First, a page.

In one, variants of the FMCP protein which function as either FMCP agonists (mimetics) or as FMCP antagonists can be identified by screening combinatorial libraries of mutants, e.g., truncation mutants, of the FMCP protein for FMCP protein agonist or antagonist activity. In one embodiment, a variegated library of FMCP variants is generated by combinatorial mutagenesis at the nucleic acid level and is encoded by a variegated gene library. A variegated library of FMCP variants can be produced by, for example, enzymatically ligating a mixture of synthetic oligonucleotides into gene sequences such that a degenerate set of potential FMCP sequences is expressible as individual polypeptides, or alternatively, as a set of larger fusion proteins (e.g., for phage display) containing the set of FMCP sequences therein. There are a variety of methods which can be used to produce libraries of potential FMCP variants from a degenerate oligonucleotide sequence. Chemical synthesis of a degenerate gene sequence can be performed in an automatic DNA synthesizer, and the synthetic gene then ligated into an appropriate expression vector. Use of a degenerate set of genes allows for the provision, in one mixture, of all of the sequences encoding the desired set of potential FMCP sequences. Methods for synthesizing degenerate oligonucleotides are known in the art (see, e.g., Narang, S. A. (1983) Tetrahedron 39:3; Itakura et al. (1984) Annu. Rev. Biochem. 53:323; Itakura et al. (1984) Science 198:1056; Ike et al. (1983) Nucleic Acid Res. 11:477.

In addition, libraries of fragments of the FMCP protein coding sequence can be used to generate a variegated population of FMCP fragments for screening and subsequent selection of variants of a FMCP protein. In one embodiment, a library of coding sequence fragments can be generated by treating a double stranded PCR fragment of a FMCP coding sequence with a nuclease under conditions wherein nicking occurs only about once per molecule, denaturing the double stranded DNA, renaturing the DNA to form double stranded DNA which can include sense/antisense pairs from different nicked products, removing single stranded portions from reformed duplexes by treatment with S1 nuclease, and ligating the resulting fragment library into an expression vector. By this method, an expression library can be derived which encodes N-terminal and internal fragments of various sizes of the FMCP protein.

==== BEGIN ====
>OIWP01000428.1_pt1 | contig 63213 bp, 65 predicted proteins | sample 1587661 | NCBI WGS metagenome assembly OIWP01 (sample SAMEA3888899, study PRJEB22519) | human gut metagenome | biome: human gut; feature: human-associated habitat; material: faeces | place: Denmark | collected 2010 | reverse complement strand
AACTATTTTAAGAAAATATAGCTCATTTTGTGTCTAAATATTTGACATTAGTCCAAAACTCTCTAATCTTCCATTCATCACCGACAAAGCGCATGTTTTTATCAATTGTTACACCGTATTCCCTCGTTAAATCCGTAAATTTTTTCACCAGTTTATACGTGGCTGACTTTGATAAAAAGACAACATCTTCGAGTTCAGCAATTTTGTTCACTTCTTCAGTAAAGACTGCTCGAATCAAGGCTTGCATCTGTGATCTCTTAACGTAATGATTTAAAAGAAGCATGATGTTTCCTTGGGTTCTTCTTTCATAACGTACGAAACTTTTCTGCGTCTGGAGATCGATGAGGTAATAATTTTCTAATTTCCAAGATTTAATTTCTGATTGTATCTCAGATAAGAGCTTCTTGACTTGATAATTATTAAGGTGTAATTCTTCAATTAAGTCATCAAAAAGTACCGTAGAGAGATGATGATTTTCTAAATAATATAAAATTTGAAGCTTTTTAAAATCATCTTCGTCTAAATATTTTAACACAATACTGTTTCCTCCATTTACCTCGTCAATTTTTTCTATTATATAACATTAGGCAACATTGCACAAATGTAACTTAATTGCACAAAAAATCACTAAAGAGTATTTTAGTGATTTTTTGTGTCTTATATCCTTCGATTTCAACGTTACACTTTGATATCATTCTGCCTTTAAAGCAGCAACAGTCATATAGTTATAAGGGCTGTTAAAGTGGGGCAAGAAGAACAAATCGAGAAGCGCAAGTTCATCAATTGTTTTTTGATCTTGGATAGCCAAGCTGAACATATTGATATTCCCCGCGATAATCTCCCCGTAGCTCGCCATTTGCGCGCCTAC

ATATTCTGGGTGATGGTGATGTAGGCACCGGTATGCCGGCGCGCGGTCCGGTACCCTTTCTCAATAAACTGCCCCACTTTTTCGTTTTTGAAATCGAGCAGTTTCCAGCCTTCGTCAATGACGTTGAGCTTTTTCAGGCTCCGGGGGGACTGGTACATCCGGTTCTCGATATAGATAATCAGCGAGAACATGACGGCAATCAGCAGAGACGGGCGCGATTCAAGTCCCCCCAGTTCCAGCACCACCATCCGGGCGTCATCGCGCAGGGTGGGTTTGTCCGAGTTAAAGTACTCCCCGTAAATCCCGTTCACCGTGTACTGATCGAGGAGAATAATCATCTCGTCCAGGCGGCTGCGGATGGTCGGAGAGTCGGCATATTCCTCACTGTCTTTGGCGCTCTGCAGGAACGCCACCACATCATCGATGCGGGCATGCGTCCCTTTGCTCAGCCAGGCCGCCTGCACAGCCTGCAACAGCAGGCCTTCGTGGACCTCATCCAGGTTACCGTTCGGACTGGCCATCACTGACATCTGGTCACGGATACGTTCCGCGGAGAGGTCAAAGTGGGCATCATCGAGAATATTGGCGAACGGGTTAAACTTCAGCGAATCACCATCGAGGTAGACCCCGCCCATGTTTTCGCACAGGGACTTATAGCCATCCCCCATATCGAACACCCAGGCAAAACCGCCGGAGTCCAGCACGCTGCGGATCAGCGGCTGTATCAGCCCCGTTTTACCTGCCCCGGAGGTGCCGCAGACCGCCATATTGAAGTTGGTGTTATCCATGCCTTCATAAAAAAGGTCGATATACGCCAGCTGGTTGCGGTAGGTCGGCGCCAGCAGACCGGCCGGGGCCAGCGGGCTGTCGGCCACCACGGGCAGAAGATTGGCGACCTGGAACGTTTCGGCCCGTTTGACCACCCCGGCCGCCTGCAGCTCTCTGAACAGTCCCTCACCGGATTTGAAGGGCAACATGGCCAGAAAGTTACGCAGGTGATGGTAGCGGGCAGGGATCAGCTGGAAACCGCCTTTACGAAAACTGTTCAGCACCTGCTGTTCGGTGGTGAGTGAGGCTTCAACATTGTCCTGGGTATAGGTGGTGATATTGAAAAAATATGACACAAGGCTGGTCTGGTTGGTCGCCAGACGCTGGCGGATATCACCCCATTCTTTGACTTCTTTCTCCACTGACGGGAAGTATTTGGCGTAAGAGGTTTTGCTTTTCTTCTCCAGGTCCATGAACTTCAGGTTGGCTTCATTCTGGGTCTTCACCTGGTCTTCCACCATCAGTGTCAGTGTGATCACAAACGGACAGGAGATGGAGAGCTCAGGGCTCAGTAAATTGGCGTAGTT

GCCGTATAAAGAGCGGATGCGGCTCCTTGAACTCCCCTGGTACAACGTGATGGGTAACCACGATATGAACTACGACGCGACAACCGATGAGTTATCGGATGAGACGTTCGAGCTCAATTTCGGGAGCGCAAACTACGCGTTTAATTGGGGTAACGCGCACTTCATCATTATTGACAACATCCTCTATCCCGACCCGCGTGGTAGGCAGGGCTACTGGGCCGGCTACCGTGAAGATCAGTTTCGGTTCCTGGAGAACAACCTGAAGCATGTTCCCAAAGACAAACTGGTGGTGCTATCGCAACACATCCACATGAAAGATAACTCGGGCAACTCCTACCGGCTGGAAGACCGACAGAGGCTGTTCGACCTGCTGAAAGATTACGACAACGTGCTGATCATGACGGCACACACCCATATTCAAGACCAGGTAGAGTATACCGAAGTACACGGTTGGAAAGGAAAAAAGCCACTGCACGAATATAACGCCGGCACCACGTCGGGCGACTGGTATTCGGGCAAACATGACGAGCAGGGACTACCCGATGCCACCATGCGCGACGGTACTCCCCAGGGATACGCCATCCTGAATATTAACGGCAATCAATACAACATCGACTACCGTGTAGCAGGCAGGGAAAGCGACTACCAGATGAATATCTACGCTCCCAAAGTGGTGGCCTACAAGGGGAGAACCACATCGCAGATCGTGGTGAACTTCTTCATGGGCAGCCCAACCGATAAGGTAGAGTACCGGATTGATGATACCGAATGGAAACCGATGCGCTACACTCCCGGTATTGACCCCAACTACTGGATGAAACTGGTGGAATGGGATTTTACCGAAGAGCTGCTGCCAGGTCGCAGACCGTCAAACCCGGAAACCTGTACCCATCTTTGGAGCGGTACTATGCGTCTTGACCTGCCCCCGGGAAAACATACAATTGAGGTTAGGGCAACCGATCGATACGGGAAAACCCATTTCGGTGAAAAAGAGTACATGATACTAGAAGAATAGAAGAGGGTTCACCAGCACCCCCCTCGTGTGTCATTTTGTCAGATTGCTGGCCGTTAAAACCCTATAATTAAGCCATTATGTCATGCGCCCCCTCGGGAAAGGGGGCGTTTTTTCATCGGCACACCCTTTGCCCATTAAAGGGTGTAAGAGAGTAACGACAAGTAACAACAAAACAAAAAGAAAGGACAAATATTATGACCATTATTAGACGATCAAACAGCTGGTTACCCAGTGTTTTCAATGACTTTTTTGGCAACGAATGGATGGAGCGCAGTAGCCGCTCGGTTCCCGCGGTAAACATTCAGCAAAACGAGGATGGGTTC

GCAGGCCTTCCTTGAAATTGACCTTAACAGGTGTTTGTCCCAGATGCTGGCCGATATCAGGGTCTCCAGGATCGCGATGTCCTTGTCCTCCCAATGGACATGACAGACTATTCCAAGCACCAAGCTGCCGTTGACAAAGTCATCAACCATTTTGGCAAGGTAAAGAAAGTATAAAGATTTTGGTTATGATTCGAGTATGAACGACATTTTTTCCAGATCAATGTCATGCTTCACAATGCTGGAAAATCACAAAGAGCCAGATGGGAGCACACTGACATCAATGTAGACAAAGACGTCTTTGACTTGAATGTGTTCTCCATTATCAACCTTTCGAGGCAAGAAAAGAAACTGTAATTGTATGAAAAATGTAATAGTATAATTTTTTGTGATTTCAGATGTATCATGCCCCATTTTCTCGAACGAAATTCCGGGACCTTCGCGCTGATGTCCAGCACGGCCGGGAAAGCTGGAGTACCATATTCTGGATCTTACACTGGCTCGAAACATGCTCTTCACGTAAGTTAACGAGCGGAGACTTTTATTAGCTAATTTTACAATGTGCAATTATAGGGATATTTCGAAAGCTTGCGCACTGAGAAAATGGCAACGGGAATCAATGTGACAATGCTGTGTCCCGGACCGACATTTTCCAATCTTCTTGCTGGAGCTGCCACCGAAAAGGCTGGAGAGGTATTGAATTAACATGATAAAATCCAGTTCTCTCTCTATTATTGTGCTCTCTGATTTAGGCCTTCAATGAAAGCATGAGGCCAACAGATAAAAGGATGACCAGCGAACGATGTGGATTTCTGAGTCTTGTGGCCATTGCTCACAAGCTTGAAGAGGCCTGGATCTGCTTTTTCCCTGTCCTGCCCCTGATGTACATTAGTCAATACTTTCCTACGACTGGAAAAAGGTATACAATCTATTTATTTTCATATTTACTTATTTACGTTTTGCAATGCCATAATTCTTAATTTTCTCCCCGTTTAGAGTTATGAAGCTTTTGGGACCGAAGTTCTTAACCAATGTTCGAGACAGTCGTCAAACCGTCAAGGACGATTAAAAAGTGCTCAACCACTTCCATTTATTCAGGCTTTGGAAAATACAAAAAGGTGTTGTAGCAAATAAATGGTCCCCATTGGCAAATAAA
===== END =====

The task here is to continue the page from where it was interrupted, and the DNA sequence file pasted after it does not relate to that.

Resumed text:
Several techniques are known in the art for screening gene products of combinatorial libraries made by point mutations or truncation, and for screening cDNA libraries for gene products having a selected property. Such techniques are adaptable for rapid screening of the gene libraries generated by the combinatorial mutagenesis of FMCP proteins. The most widely used techniques, which are amenable to high throughput analysis, for screening large gene libraries typically include cloning the gene library into replicable expression vectors, transforming appropriate cells with the resulting library of vectors, and expressing the combinatorial genes under conditions in which detection of a desired activity facilitates isolation of the vector encoding the gene whose product was detected. Recrusive ensemble mutagenesis (REM), a new technique which enhances the frequency of functional mutants in the libraries, can be used in combination with the screening assays to identify FMCP variants (Arkin and Yourvan (1992) PNAS 89:7811-7815; Delgrave et al. (1993) Protein Engineering 6(3):327-33 1).